• How can I help?
  • Is there anything you want to talk about?

Try not to rebuff tentatively expressed fears with hearty assurances, such as:

  • That’s a long way off.
  • Of course you’re not a burden.

It might help instead to ask specific questions. Depending on your loved one’s comfort level and receptiveness to the topics, questions you could ask include:

  • What are you thinking about?
  • What would be a good death?

Sharing your own thoughts on the nature of a good death may help.

Seek spiritual counsel. Talk with your religious leader or counselor. Priests, rabbis, and other religious leaders can offer real comfort to believers. Even people who do not regularly attend religious services may turn toward their faith as an illness progresses.

Ask advice about hospice. Hospice workers and hospital social workers can also help you and the person who is ill grapple with the issues surrounding death. Even if you have chosen not to use a full range of hospice services, some resources are often available.

Ask a doctor to help. A doctor’s reassurance about how physical symptoms might unfold and how pain will be handled can be invaluable. Some doctors can ask gently about fears, as well. Realize, though, that it’s not unusual for doctors (and nurses) to shy away from talking about death. Some feel determined to try everything and view death as a failure. Being human, they have their own fears and discomfort to deal with, too.

Let it go. Kübler-Ross noted that people slip into and out of denial during the course of illness and even during a single conversation. Sometimes it’s too hard to think or talk about death. Let your loved one end conversations that feel too difficult. Allow him or her to hold on to comforting thoughts and fantasies.

How Medical Staff can Help Families

When families of terminally ill patients have an opportunity to speak at length with medical staff about their fears, concerns, and questions, they may be better able to cope with their loved one’s death.

A 2007 New England Journal of Medicine study reported that longer, more empathetic end-of-life conferences eased stress, anxiety, and depression in family members of people who died in intensive care units (ICUs). Conducted in 22 ICUs in France, this randomized trial divided families of 126 patients into two groups; those in one group had short, standard conferences, and those in the other engaged in longer sessions and received a brochure on bereavement. During the longer sessions, staff focused on listening, acknowledging and valuing feelings, encouraging and responding to questions, and gaining an understanding of the patient as a person.

When the researchers contacted a representative in each family 90 days later, they found that those who attended longer end-of-life conferences had significantly lower scores on measures of stress, anxiety, and depression than did family representatives from the control group.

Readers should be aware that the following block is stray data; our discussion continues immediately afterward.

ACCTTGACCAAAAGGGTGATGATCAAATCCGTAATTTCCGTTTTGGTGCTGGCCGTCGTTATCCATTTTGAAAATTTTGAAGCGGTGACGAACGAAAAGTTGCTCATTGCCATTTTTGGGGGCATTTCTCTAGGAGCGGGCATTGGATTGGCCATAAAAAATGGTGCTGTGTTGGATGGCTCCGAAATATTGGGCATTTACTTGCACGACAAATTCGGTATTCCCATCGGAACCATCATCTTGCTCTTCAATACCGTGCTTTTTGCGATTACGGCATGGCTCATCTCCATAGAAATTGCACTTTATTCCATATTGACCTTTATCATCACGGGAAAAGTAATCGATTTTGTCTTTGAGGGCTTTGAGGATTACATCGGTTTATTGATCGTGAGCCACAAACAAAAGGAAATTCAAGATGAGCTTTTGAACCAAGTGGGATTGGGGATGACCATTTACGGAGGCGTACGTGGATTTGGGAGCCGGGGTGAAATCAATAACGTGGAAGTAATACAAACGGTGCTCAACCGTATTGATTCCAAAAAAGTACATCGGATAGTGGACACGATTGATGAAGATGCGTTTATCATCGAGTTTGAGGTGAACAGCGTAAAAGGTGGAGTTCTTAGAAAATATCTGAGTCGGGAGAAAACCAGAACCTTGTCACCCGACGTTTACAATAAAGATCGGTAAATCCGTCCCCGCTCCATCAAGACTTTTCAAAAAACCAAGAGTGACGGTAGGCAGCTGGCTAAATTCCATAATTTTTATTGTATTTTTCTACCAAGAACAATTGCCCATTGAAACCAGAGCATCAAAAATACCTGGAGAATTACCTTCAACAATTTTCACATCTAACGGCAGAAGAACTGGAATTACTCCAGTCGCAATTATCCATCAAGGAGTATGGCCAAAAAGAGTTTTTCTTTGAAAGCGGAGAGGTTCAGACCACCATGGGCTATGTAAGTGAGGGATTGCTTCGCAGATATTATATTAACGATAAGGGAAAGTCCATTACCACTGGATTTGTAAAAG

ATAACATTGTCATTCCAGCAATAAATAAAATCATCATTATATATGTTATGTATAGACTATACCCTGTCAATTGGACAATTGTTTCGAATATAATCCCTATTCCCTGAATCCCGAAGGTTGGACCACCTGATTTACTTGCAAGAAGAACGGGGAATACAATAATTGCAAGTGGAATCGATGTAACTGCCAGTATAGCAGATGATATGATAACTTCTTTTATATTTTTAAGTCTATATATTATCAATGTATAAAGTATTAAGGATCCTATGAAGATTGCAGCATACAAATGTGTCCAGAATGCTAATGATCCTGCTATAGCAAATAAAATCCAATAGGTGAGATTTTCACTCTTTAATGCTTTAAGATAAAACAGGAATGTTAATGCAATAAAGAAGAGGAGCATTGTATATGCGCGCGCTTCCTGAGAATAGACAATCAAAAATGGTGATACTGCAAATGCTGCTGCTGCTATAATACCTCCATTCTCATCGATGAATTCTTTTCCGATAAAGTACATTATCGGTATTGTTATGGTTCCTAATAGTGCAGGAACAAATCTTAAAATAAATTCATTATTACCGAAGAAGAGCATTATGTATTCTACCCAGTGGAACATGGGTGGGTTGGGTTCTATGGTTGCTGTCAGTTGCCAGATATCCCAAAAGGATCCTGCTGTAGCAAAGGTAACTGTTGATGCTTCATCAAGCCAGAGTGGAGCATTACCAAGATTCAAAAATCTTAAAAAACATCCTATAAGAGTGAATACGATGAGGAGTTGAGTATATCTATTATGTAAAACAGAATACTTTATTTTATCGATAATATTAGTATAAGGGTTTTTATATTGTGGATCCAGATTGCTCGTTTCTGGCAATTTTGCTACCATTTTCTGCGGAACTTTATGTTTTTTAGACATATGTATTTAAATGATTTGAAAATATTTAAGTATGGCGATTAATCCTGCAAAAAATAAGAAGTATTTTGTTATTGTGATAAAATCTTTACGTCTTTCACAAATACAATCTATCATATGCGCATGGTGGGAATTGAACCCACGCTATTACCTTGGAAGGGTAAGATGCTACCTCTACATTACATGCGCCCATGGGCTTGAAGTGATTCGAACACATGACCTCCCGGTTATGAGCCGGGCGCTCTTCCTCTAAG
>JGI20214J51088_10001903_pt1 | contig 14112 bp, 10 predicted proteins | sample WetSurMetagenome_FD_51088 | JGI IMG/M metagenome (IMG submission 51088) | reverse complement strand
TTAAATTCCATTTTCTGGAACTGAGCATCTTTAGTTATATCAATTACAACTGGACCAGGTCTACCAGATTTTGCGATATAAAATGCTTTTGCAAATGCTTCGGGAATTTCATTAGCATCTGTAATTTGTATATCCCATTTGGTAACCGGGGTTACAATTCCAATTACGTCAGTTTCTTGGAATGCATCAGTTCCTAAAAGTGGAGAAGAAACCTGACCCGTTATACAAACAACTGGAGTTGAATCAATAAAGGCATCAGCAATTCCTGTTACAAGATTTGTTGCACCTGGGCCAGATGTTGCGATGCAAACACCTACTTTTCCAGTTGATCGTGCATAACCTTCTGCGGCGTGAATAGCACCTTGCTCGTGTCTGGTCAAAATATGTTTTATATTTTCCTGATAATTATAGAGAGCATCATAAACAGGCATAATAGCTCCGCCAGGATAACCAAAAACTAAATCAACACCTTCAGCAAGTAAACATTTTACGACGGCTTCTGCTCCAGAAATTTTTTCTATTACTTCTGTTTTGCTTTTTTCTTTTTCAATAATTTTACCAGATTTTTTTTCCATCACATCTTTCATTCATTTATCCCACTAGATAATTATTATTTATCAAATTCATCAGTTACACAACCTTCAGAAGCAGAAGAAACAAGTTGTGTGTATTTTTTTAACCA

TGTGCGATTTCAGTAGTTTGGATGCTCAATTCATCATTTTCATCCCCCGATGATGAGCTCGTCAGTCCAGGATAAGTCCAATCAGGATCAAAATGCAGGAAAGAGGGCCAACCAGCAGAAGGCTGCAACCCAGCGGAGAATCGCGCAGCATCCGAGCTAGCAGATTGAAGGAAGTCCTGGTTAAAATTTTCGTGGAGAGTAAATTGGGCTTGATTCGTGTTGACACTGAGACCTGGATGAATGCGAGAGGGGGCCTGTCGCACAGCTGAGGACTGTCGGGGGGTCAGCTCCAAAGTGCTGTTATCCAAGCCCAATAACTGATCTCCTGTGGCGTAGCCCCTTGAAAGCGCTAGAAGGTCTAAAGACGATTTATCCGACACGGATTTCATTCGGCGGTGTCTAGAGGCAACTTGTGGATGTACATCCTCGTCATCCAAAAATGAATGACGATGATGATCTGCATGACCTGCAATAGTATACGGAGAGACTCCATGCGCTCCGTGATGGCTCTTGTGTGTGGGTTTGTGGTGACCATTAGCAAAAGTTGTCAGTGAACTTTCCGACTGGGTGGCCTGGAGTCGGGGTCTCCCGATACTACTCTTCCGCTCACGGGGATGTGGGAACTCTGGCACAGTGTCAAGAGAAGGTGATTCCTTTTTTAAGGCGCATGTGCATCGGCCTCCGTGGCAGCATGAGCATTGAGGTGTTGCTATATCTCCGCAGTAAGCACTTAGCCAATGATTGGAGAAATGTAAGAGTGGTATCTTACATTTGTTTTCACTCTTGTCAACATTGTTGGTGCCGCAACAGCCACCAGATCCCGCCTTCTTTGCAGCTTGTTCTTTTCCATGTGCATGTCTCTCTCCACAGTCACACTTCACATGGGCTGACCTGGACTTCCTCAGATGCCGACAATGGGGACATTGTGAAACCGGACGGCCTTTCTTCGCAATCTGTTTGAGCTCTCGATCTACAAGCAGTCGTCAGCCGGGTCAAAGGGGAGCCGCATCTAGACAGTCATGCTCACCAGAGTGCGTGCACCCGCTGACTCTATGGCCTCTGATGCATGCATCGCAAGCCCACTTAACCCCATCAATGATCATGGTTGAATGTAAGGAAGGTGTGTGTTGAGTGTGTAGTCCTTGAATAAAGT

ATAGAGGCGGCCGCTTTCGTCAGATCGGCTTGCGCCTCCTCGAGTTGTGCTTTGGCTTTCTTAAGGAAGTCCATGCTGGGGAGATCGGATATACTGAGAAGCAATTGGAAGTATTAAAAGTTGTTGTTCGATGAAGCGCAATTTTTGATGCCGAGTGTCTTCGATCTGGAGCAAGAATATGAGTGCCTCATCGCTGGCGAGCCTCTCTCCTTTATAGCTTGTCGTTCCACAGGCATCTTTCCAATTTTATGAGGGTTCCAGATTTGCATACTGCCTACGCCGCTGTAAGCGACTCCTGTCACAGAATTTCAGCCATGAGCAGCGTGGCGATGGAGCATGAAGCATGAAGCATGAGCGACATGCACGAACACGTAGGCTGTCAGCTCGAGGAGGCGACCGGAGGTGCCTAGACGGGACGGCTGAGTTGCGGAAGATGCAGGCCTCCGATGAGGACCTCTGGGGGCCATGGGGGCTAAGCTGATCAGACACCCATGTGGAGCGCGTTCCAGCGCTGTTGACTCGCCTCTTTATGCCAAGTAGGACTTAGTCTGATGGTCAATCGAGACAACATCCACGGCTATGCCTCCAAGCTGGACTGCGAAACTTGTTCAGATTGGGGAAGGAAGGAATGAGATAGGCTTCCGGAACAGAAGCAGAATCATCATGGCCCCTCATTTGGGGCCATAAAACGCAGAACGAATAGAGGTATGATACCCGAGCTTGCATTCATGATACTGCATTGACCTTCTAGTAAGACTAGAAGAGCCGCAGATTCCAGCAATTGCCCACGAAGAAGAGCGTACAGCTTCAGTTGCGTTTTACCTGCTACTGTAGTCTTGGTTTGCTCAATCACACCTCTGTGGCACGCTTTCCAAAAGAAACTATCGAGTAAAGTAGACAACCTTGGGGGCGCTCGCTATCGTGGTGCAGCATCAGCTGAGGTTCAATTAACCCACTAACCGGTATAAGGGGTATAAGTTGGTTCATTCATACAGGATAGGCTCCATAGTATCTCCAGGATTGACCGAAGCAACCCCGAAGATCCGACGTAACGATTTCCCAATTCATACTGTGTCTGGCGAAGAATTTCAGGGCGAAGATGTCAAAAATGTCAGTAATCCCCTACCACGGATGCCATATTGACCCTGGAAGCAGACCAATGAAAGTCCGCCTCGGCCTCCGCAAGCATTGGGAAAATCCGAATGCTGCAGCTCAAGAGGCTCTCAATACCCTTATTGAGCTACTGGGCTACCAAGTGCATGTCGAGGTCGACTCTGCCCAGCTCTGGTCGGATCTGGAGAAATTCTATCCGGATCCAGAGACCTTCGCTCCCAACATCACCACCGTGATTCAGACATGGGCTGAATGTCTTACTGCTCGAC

The practical aspect of end-of-life planning

Few of us wish to think about practical matters at difficult times. But it’s easier, although not always possible, to consider many of these issues before they become pressing.

The sections below address the topics of advance care directives (which set forth how a person hopes to be treated medically toward the end of life), hospice services, and organ donation.

Advance care directives

An advance care directive helps ensure that a person’s health care wishes and end-of-life concerns are known and respected. These documents address how aggressively doctors should pursue life-sustaining measures and whether quality of life or comfort should be paramount concerns.

Two common advance directives are:

  • Living will. This sets forth medical wishes that will guide health care if a person becomes mentally or physically unable to make decisions
  • Health care power of attorney or health care proxy. These forms designate a person to act on an ill person’s behalf when necessary.

State laws vary, so it is important to make sure any advance directive complies with local regulations. A local hospital, hospice, or seniors’ organization may have staff members who can help prepare an advance directive. Or have your loved one discuss this with a lawyer qualified in elder law. (It’s wise for everyone to have advance directives, so you should also consider preparing them for yourself as well.)

One flaw of advance directives is the impossibility of knowing the exact circumstances under which they will be invoked, what medical options will be available, and how a person’s feelings might change. Rather than sidestepping this difficult issue, though, consider that mulling over wishes for end-of-life care can help people sort out values and feelings about medical measures often taken at the end of life.

A frank talk with a doctor about possible medical scenarios can provide guidance. It may help to know that if the person who wrote the advance directive has a change of heart at any time while under medical care, his or her spoken wishes override any written ones.

These wishes should be communicated fully with everyone involved. Make sure you or your loved one takes the following steps:

  • Make a copy. Anyone named as proxy in a durable power of attorney for health care should have a copy of the document and know the goals for medical care. The proxy, a family member, and a lawyer, if any, should know where additional copies of the form are kept.
  • Talk with medical staff. Talk with the doctors to be sure the wishes are understood and can be followed. Ask them to place a copy of the advance directive in the person’s permanent medical record.
  • Inform family members. Discuss wishes for end-of-life medical care with family members. Acknowledge that this is a difficult topic. It may help to begin by talking about a recent case in the news or the treatment of someone you know.
  • Repeat periodically. Have discussions with family and medical staff more than once to be sure wishes are understood. This is especially important as circumstances change.